The North Umpqua River is one of Oregon’s great recreational treasures and one of the finest rivers in the Pacific Northwest. Flanked by the North Umpqua National Recreational Trail for most of its length, the river is accessible by foot or mountain bike for 79 miles, making it a haven for anglers, mountain bikers, hikers, backpackers and boaters. But what really sets the North Umpqua apart is its clean, cold water and its extraordinary fishery.
The North Umpqua is a legendary steelhead stream, steeped in fly fishing lore and revered by anglers from around the world. Thirty-three miles of the river are designated fly-fishing-only, and a long tradition of local conservation has helped ensure this remarkable stream stays healthy for fish. Today, the North Umpqua is one of the few designated Salmon Strongholds in Oregon, with healthy runs of spring Chinook, coho salmon and summer steelhead.
Thanks to efforts by anglers and other conservationists, the North Umpqua River is protected along much of its length by a number of designations, including the North Umpqua Wild and Scenic River corridor, the Rogue-Umpqua National Scenic Byway, the North Umpqua Special Recreation Management Area (SRMA), the North Umpqua Area of Critical Environmental Concern (ACEC), the Oregon State Scenic Waterway and the North Umpqua National Recreation Trail. Yet, despite this multitude of designations, parts of the North Umpqua remain at risk.
This summer, Western Rivers Conservancy committed to purchase 211 acres of forest and a mile of North Umpqua riverfront at the head of the North Umpqua Trail and the gateway to the fly-fishing-only section. The need arose when Douglas County, Oregon, concluded it had to sell Swiftwater County Park, a beautiful park with prime access to the river, an important trailhead and a largely unbroken stand of old-growth forest. Rather than let the parcel be logged or developed, WRC acted to acquire and conserve the property. Our goal is to convey the lands to the BLM for inclusion and protection within the Wild and Scenic River corridor.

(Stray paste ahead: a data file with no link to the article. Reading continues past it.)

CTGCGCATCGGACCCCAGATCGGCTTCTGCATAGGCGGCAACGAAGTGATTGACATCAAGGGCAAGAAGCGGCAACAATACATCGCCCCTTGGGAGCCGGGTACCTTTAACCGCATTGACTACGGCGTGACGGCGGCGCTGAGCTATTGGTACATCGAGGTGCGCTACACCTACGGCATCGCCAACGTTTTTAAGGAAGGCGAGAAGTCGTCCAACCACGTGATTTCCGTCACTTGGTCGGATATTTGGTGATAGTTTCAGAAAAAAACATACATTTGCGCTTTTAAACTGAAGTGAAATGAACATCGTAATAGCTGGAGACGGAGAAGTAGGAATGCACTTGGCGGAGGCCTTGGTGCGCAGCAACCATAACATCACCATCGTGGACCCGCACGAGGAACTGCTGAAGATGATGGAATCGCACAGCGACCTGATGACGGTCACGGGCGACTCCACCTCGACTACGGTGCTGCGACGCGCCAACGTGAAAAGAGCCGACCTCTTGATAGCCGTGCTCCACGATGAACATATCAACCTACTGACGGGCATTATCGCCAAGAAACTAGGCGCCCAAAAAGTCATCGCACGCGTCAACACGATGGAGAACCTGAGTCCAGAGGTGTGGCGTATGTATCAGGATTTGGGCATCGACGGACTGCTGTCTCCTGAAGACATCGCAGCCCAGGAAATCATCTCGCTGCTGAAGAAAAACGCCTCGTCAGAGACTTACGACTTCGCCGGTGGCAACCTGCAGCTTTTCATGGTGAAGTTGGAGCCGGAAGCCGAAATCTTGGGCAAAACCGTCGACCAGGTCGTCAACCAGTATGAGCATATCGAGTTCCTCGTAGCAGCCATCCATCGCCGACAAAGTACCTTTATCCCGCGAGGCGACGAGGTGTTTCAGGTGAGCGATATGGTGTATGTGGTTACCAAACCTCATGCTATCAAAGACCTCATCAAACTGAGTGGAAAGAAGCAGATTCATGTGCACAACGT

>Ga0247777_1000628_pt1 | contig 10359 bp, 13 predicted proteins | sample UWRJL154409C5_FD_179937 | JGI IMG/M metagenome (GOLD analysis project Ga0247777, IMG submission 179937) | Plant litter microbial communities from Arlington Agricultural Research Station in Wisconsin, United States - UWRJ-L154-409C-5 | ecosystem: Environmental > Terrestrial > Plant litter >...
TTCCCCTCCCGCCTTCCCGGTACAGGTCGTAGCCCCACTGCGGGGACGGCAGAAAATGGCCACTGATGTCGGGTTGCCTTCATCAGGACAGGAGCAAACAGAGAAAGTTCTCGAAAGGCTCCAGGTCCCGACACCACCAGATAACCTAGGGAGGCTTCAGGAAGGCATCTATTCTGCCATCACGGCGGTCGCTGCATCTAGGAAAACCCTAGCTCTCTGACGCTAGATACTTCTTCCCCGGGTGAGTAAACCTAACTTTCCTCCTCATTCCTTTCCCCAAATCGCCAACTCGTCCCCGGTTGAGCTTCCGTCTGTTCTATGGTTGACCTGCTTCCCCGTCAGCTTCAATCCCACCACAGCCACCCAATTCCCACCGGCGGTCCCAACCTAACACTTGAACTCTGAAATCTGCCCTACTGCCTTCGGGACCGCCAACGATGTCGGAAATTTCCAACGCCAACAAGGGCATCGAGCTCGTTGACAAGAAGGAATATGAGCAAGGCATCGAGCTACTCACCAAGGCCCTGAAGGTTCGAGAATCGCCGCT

WRC’s acquisition, our first on the North Umpqua, will prevent timber harvest and development within the SRMA and ACEC, and keep a key reach of the National Recreation Trail in public ownership. The project will conserve large stands of old-growth Douglas fir, as well as sugar pine, incense cedar, western red cedar, white fir and western hemlock. In addition to the important role the forest plays in keeping water temperatures low, it harbors diverse wildlife species, including northern spotted owl, bald eagle, Roosevelt elk, black bear, river otter and many others. The project will also protect high-quality gravel beds within the property that provide crucial spawning habitat for anadromous fish, including nearly a mile of designated Critical Habitat for Oregon coast coho, a threatened species.